Like a good friend, this one asset will never let you down...
You can always rely on it. And that's because you'll always know its return.
Almost every single one of us has had it pounded into our heads that we need to get invested and put our money to work. There's no doubt I've stressed that. But not every single dollar you have needs to be in stocks or bonds.
You always need to hold cash.
Think about this... The professional money managers have no choice but to be fully invested in stocks and bonds. When a hedge fund collects 1% or 2% a year to manage someone's money, it can't justify much of a cash holding. An index fund, mutual fund, or exchange-traded fund has to put all its money to work.
If you have to match a benchmark like the S&P 500 Index, holding cash virtually assures that you'll lag behind in a bull market. While cash can smooth returns and pay off over the long term, a professional has to hit annual or even quarterly numbers.
If they don't make their numbers, then they don't get to go to Bora Bora on vacation.
But you don't have to worry about matching an index return or justifying your paycheck. If you're like me, you want to keep your money safe first. Then you want to see it grow at a decent rate.
What's more, at any given time, cash stands a good chance of beating stocks.
Going all the way back to 1928, cash returns (as measured by the returns on short-term Treasury bills) beat stock returns nearly a third of the time. Take a look...
That means, if you forget the stock market entirely and sit in cash, you've got a nearly 1-in-3 chance of doing better than the white-knuckled stock investor riding the latest momentum play.
Of course, when stocks win, they provide bigger returns than cash. So over the long haul, you definitely want to own stocks. The question is how much...
Let's build a hypothetical here. You want to invest $1 million between stocks and cash over the next five years. You want to decide between fully investing in stocks or putting 20% into cash. But you don't know what the market will do in the next five years.
Now, a professional may look at percentage returns, such as "if the market returns 10%, I'll only return 8%." But for an individual, it's much more important to think of how much money you'll actually have.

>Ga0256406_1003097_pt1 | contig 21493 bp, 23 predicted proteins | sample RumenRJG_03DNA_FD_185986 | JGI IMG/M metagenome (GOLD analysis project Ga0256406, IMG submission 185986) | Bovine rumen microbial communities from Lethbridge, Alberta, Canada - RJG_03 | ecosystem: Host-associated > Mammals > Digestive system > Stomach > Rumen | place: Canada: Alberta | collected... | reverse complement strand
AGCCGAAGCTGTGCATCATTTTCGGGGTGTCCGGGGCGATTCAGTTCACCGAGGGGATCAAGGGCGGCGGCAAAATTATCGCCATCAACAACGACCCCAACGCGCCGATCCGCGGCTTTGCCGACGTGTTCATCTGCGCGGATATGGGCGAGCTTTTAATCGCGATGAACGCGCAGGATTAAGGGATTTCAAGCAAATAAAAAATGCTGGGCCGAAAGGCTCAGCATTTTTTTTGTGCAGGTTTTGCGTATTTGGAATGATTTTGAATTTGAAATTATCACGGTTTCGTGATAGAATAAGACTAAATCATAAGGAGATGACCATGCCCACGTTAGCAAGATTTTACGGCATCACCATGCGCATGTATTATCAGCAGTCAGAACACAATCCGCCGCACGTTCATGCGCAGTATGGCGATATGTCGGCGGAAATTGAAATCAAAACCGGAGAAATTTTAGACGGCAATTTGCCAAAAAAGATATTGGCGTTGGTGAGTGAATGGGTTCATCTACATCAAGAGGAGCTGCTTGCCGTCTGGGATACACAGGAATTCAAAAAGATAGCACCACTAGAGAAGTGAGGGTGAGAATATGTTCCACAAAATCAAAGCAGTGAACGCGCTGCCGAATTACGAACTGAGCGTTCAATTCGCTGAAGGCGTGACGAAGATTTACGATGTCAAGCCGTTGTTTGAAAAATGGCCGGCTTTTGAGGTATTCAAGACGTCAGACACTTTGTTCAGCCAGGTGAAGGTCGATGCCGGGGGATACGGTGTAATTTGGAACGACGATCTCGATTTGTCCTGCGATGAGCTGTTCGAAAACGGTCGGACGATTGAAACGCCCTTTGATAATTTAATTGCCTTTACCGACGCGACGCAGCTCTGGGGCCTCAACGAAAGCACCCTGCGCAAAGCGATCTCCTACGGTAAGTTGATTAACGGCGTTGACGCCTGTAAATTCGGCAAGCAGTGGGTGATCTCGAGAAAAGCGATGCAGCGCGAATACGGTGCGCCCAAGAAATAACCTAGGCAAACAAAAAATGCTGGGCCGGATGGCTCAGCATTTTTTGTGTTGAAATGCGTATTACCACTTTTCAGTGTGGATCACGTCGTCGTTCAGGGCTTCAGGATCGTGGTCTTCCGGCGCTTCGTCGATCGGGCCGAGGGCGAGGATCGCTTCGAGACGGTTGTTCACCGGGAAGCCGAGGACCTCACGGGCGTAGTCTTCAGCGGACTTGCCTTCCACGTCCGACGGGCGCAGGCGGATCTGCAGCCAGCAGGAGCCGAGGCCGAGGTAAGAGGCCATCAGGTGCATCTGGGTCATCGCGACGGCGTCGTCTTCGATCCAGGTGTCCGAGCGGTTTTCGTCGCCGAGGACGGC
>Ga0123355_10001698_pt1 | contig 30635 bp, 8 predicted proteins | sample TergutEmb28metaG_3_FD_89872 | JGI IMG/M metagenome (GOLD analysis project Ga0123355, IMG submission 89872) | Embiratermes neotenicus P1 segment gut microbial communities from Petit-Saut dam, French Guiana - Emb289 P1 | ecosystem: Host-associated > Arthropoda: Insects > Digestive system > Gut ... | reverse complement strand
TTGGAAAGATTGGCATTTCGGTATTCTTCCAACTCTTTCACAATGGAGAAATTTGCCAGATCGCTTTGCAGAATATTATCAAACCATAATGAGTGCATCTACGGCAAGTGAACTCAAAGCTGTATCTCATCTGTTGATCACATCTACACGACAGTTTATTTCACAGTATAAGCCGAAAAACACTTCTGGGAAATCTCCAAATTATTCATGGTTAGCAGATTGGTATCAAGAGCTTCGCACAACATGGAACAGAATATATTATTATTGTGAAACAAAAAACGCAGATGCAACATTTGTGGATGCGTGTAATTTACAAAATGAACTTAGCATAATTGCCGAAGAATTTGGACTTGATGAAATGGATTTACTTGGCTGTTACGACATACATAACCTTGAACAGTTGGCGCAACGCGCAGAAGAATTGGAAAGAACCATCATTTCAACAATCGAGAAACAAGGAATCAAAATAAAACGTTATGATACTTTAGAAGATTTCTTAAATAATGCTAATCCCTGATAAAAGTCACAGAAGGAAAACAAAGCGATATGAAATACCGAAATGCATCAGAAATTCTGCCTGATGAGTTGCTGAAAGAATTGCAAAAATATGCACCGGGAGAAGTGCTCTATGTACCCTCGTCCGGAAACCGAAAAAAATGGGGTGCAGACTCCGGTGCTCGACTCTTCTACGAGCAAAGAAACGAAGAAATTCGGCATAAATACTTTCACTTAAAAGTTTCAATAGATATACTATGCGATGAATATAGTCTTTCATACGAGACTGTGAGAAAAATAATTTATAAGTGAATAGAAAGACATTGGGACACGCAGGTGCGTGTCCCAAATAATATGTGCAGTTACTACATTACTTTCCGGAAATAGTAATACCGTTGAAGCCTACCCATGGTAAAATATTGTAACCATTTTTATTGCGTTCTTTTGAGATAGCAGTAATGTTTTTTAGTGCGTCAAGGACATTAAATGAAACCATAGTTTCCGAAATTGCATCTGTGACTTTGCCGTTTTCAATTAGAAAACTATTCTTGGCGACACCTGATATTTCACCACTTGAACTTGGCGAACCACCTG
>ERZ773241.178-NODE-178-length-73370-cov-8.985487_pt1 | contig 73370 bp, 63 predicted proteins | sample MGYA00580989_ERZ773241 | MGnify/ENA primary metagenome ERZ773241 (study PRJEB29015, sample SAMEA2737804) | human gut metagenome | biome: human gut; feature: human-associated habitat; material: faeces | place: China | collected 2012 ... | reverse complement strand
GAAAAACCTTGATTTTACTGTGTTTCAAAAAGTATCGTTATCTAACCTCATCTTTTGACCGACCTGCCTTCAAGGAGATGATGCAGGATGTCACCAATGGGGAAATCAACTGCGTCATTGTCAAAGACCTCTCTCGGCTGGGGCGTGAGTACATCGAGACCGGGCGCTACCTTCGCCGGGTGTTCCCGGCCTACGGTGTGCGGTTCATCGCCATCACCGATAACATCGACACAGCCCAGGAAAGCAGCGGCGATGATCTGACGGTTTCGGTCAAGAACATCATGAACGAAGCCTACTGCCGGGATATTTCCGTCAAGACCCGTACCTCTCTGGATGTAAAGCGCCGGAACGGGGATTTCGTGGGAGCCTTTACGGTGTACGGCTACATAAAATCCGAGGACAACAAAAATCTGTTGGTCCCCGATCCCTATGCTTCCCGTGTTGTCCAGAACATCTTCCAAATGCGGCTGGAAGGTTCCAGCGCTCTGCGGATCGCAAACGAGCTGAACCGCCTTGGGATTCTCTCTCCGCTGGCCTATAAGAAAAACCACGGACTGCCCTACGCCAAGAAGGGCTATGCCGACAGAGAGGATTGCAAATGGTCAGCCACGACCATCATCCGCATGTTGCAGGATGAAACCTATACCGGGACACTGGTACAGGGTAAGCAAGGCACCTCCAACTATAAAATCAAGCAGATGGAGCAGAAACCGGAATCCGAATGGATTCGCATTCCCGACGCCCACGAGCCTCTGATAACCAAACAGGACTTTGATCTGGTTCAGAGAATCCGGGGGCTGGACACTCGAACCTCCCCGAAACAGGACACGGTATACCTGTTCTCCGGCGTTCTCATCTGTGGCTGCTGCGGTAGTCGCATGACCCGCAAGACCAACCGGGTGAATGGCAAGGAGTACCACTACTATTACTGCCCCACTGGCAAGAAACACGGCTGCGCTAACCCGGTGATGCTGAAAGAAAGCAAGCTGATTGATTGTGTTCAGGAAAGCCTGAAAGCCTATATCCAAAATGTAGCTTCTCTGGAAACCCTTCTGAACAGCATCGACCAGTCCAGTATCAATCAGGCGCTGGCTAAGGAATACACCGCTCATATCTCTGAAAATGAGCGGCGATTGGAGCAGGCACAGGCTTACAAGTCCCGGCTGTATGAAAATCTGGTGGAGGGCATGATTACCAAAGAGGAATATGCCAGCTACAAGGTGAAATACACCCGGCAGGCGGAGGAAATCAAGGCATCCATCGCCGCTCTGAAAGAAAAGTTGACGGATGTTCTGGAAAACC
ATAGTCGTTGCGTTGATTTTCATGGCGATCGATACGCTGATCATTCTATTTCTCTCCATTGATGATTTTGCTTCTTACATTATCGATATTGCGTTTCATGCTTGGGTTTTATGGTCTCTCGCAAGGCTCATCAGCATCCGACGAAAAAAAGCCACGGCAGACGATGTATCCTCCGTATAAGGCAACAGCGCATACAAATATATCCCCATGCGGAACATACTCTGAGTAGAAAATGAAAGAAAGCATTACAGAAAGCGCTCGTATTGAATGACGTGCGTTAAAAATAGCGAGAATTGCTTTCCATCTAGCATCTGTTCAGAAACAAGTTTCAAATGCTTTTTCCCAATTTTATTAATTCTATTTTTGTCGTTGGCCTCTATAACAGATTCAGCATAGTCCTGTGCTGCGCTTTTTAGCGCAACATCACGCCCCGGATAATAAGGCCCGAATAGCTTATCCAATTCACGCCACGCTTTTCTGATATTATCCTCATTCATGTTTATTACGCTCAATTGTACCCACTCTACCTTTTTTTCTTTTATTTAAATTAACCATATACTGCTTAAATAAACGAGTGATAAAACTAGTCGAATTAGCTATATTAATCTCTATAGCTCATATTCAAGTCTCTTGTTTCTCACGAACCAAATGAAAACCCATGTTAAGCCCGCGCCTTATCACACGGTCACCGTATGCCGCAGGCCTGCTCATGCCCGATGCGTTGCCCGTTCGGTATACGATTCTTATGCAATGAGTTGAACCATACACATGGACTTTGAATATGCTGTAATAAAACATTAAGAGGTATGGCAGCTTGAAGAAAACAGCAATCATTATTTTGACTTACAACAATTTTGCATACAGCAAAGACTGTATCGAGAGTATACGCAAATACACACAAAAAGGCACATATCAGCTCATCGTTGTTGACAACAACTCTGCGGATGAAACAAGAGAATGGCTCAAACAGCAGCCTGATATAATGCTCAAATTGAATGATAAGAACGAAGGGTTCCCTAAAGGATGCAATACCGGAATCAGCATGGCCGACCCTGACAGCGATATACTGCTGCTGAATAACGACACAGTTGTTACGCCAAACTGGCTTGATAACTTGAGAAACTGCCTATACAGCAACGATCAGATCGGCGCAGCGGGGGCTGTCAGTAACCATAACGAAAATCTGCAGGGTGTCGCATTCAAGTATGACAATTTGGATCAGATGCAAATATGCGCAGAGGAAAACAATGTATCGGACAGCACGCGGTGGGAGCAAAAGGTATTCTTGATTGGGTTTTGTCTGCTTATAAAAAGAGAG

Take a look at three scenarios – the market returns 10% a year, returns 2% a year, or undergoes a 30% crash. In this hypothetical, our cash account returns 0.5% a year. And we consider investing entirely in stocks or putting 20% in cash and 80% in stocks. Here's how things look over a five-year period...
Now, this isn't a case where the math points you directly to the right answer... This is a personal matter. But, if you're saving for retirement and over the next five years the market returns 61%, should you really care that much about the difference between $1.6 million and $1.49 million?
It's real money, sure. But you don't have to kick yourself about missing those gains.
If things stay quiet and return 10%, it's roughly the same. You gave up about $20,000 in potential profits.
However, if the market crashes, we'd love to have that extra $61,000. That could be a year or two of retirement for many folks, depending on their lifestyle. What's more, while the market crashed, we were sitting on about $200,000 worth of totally safe, never-going-anywhere, always-going-to-have-it cash.
That peace of mind is well worth missing a few percentage points if the market rises. Plus, you could invest some of that cash near the market bottom rather than the market top to amplify your returns in the eventual recovery.
Most people know that having some cash is important. But exactly how much to hold is the tougher question...
In January's issue of Retirement Millionaire, I gave readers the ideal asset allocation... how much a portfolio should be spread across blue-chip stocks, cash, government bonds, gold and other commodities, corporate bonds, international stocks, and even speculative investments.
While I won't give the full allocated portfolio away, I will tell you that the second-largest holding in this conservative hypothetical portfolio was cash. Specifically, 25% of the portfolio was designated to cash.
As always, by cash I mean all the money you have in savings, checking accounts, certificates of deposit ("CDs"), and short-term U.S. Treasury bills. Any investment with one year to maturity or less can be considered cash.
I like to say that cash is king. It will never let you down.
Make sure your portfolio is properly allocated today... and make sure you are holding enough dry powder.
And on that note, my colleague Dan Ferris is issuing a warning about a once-in-a-lifetime financial event that he says will affect nearly every asset you own... stocks, bonds, real estate, even your cash hoard.
As an investor with a diverse portfolio, this is a warning you should pay attention to.
What We're Reading...
- Something different: Florida Governor DeSantis ends "corporate kingdom" of Walt Disney World.
Here's to our health, wealth, and a great retirement,
Dr. David Eifrig and the Health & Wealth Bulletin Research Team
March 1, 2023